An airbag malfunction that's responsible for the death of a Midwest City teenager is now at the center of an urgent safety warning for drivers.
The US government says the owners of 4.7 million vehicles need get the problems repaired immediately. But even though the malfunction is responsible for a death here in Oklahoma, our state isn't part of the most recent recall.
Back in May 2009, just days after her graduation from Carl Albert High School, Ashley Parham was killed when she got into a minor accident in the school parking lot and the airbag deployed, sending metal pieces of shrapnel into her neck.
“It was just like a freak accident. You didn't know how to react to that,” said Parham's friend Megan Cox shortly after her death.
The airbags were manufactured by Takata and the malfunction is now linked to four deaths, all in Honda cars, across the country. Ashley was driving a Honda Accord.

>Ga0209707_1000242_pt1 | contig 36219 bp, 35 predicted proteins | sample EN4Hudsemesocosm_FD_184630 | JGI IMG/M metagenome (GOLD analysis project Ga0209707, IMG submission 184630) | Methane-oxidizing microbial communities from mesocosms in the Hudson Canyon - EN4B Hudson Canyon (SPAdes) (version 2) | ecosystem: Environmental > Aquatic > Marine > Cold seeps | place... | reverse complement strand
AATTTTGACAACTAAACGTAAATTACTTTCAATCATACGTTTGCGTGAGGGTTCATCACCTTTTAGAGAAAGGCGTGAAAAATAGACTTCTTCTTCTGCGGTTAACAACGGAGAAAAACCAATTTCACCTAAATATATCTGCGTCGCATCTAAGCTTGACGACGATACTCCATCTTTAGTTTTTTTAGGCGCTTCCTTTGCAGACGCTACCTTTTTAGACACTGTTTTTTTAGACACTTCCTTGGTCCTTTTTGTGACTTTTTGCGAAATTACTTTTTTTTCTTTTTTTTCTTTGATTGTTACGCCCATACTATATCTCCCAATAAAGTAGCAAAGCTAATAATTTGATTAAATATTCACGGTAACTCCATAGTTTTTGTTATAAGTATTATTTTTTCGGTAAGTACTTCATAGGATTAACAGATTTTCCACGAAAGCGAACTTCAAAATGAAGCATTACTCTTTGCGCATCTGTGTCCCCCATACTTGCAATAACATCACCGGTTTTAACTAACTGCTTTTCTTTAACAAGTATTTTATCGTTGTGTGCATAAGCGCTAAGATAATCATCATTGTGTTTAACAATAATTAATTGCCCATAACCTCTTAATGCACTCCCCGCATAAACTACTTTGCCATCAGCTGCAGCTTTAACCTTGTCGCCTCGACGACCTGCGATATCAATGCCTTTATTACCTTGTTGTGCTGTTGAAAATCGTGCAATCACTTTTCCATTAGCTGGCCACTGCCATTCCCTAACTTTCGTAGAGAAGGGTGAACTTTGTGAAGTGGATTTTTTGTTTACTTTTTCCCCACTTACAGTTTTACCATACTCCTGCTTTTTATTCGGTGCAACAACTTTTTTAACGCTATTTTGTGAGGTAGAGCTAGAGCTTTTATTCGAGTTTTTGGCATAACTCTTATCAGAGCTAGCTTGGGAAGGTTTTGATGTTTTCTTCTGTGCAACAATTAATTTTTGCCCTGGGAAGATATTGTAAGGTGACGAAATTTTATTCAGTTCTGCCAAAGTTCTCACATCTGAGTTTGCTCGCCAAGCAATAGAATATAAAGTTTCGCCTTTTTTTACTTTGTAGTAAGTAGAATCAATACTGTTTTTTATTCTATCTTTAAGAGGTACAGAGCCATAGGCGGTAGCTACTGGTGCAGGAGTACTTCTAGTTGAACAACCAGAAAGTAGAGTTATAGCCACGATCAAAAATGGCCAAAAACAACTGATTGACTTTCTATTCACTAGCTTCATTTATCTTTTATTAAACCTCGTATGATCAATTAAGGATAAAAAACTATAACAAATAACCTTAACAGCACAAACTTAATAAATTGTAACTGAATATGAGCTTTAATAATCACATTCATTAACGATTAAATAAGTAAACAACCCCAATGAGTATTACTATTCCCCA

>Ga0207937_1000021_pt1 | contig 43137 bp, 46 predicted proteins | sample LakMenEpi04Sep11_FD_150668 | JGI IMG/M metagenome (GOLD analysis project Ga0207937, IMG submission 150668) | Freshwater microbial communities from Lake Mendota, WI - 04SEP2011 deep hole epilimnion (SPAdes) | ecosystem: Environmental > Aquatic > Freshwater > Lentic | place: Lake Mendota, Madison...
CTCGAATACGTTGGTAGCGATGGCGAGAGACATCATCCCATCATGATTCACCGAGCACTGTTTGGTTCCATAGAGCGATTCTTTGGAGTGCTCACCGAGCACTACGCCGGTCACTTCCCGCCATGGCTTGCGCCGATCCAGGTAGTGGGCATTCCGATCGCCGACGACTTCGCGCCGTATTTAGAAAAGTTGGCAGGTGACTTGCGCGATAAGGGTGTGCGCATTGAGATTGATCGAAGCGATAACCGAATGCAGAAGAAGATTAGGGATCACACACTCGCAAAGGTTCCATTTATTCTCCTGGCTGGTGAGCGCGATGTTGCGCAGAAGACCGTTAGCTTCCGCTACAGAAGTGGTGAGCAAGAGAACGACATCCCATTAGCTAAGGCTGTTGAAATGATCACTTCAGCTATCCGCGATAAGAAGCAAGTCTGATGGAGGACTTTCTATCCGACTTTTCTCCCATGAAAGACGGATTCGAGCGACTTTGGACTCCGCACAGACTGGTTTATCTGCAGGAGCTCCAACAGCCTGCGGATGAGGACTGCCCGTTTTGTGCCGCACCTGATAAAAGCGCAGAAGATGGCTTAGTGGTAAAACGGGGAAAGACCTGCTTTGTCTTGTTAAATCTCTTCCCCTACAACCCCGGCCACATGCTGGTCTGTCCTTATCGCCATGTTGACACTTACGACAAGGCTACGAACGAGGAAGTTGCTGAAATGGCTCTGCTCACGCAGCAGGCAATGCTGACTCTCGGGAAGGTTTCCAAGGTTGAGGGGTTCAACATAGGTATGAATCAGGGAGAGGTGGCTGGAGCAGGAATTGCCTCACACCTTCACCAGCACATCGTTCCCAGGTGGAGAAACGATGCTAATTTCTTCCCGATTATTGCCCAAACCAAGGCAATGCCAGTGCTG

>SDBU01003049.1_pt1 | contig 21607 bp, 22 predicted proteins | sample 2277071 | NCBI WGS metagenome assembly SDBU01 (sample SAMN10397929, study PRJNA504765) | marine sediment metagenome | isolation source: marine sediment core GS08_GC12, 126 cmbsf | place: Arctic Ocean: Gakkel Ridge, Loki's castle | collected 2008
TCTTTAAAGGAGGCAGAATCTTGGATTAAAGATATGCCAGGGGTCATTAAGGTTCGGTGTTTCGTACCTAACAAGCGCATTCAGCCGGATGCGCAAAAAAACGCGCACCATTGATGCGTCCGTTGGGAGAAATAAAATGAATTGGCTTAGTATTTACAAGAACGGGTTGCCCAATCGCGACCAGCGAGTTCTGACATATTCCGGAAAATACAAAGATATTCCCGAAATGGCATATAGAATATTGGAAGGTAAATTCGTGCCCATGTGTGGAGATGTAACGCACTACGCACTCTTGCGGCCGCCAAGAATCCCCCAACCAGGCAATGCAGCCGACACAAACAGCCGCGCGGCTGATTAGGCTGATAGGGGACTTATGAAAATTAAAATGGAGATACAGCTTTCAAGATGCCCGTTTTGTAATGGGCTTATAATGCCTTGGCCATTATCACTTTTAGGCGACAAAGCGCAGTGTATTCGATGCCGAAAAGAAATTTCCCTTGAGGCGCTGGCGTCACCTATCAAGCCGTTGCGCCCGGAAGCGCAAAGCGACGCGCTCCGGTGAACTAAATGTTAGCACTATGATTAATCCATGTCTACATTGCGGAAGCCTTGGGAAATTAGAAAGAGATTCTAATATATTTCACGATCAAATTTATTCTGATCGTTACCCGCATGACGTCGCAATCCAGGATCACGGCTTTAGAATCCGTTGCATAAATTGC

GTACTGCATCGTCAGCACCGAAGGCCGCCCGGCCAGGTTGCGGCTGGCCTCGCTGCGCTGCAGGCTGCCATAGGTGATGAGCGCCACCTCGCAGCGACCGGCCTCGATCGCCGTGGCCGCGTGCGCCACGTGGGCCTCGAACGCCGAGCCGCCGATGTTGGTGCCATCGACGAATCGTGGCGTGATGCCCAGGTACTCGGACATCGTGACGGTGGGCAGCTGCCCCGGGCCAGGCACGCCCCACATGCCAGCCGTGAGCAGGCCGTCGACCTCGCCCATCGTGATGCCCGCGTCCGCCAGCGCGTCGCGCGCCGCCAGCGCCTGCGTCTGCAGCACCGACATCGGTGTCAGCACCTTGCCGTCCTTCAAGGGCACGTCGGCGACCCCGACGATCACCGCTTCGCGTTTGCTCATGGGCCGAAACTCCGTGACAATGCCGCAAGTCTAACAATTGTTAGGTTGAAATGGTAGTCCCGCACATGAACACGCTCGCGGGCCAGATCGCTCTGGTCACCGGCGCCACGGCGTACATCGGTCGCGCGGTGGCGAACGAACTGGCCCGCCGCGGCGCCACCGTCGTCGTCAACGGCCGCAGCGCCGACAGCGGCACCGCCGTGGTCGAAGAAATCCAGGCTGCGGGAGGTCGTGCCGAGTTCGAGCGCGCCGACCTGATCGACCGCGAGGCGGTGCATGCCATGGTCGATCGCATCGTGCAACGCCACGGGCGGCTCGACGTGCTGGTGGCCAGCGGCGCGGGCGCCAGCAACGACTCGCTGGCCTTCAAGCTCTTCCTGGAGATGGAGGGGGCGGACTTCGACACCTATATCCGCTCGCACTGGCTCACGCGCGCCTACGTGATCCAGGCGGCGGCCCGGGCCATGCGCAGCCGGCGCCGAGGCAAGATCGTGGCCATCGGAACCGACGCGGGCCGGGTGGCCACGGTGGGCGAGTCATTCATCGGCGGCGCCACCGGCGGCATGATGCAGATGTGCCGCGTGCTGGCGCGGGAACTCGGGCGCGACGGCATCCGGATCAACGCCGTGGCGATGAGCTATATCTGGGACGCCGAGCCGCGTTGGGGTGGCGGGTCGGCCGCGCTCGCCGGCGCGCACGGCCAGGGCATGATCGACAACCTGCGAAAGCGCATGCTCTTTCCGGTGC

Documents filed with the National Highway Traffic Safety Administration show Honda first learned about the exploding airbags in 2004. The recalls didn't start until 2008. Ashley's car wasn't under recall at the time of the accident, but since then, nine carmakers have issued recalls and on Monday, Toyota recalled nearly 250,000 airbags.
But as in previous recalls, the fixes will only be made in warm weather climates, where Takata believes high humidity makes the explosions more likely.
Clarence Ditlow is the head of the nonprofit Center for Auto Safety and says the reason is money.
“It's a frustration to us,” said Ditlow. “How in the world can you approve a geographic recall the doesn't include the two states where people have been killed?”
Ditlow estimates there are 20 to 25 million cars in the U.S. alone that are equipped with the faulty air bags.